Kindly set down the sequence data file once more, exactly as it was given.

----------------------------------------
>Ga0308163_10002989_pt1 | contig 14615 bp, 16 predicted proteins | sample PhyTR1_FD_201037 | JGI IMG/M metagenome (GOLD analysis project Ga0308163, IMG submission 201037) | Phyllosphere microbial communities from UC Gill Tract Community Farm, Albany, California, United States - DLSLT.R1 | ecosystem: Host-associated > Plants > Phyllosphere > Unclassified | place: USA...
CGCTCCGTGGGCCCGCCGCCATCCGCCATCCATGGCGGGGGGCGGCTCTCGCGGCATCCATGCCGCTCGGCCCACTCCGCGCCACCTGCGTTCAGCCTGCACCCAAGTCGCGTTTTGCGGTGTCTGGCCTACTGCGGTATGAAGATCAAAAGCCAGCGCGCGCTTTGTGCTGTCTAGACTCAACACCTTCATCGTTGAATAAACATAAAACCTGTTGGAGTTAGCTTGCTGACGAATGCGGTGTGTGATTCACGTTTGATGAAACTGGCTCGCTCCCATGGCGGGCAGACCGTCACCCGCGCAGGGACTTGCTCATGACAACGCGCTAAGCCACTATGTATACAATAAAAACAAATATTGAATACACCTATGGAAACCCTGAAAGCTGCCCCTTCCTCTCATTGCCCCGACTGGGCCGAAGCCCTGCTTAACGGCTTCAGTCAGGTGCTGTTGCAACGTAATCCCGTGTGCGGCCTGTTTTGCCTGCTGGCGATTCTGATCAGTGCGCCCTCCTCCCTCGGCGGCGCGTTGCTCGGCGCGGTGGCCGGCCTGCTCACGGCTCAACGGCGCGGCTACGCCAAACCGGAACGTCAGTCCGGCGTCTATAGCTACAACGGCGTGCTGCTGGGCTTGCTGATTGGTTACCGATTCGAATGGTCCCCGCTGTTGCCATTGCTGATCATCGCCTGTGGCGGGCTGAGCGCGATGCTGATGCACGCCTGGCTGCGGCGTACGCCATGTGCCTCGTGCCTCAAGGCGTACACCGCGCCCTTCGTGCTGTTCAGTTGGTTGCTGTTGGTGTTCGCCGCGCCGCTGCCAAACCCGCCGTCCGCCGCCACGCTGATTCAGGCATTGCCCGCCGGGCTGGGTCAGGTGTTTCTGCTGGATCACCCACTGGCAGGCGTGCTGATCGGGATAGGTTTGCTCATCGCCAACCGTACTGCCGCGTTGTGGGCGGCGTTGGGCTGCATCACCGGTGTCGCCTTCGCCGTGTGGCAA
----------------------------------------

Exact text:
>Ga0308163_10002989_pt1 | contig 14615 bp, 16 predicted proteins | sample PhyTR1_FD_201037 | JGI IMG/M metagenome (GOLD analysis project Ga0308163, IMG submission 201037) | Phyllosphere microbial communities from UC Gill Tract Community Farm, Albany, California, United States - DLSLT.R1 | ecosystem: Host-associated > Plants > Phyllosphere > Unclassified | place: USA...
CGCTCCGTGGGCCCGCCGCCATCCGCCATCCATGGCGGGGGGCGGCTCTCGCGGCATCCATGCCGCTCGGCCCACTCCGCGCCACCTGCGTTCAGCCTGCACCCAAGTCGCGTTTTGCGGTGTCTGGCCTACTGCGGTATGAAGATCAAAAGCCAGCGCGCGCTTTGTGCTGTCTAGACTCAACACCTTCATCGTTGAATAAACATAAAACCTGTTGGAGTTAGCTTGCTGACGAATGCGGTGTGTGATTCACGTTTGATGAAACTGGCTCGCTCCCATGGCGGGCAGACCGTCACCCGCGCAGGGACTTGCTCATGACAACGCGCTAAGCCACTATGTATACAATAAAAACAAATATTGAATACACCTATGGAAACCCTGAAAGCTGCCCCTTCCTCTCATTGCCCCGACTGGGCCGAAGCCCTGCTTAACGGCTTCAGTCAGGTGCTGTTGCAACGTAATCCCGTGTGCGGCCTGTTTTGCCTGCTGGCGATTCTGATCAGTGCGCCCTCCTCCCTCGGCGGCGCGTTGCTCGGCGCGGTGGCCGGCCTGCTCACGGCTCAACGGCGCGGCTACGCCAAACCGGAACGTCAGTCCGGCGTCTATAGCTACAACGGCGTGCTGCTGGGCTTGCTGATTGGTTACCGATTCGAATGGTCCCCGCTGTTGCCATTGCTGATCATCGCCTGTGGCGGGCTGAGCGCGATGCTGATGCACGCCTGGCTGCGGCGTACGCCATGTGCCTCGTGCCTCAAGGCGTACACCGCGCCCTTCGTGCTGTTCAGTTGGTTGCTGTTGGTGTTCGCCGCGCCGCTGCCAAACCCGCCGTCCGCCGCCACGCTGATTCAGGCATTGCCCGCCGGGCTGGGTCAGGTGTTTCTGCTGGATCACCCACTGGCAGGCGTGCTGATCGGGATAGGTTTGCTCATCGCCAACCGTACTGCCGCGTTGTGGGCGGCGTTGGGCTGCATCACCGGTGTCGCCTTCGCCGTGTGGCAA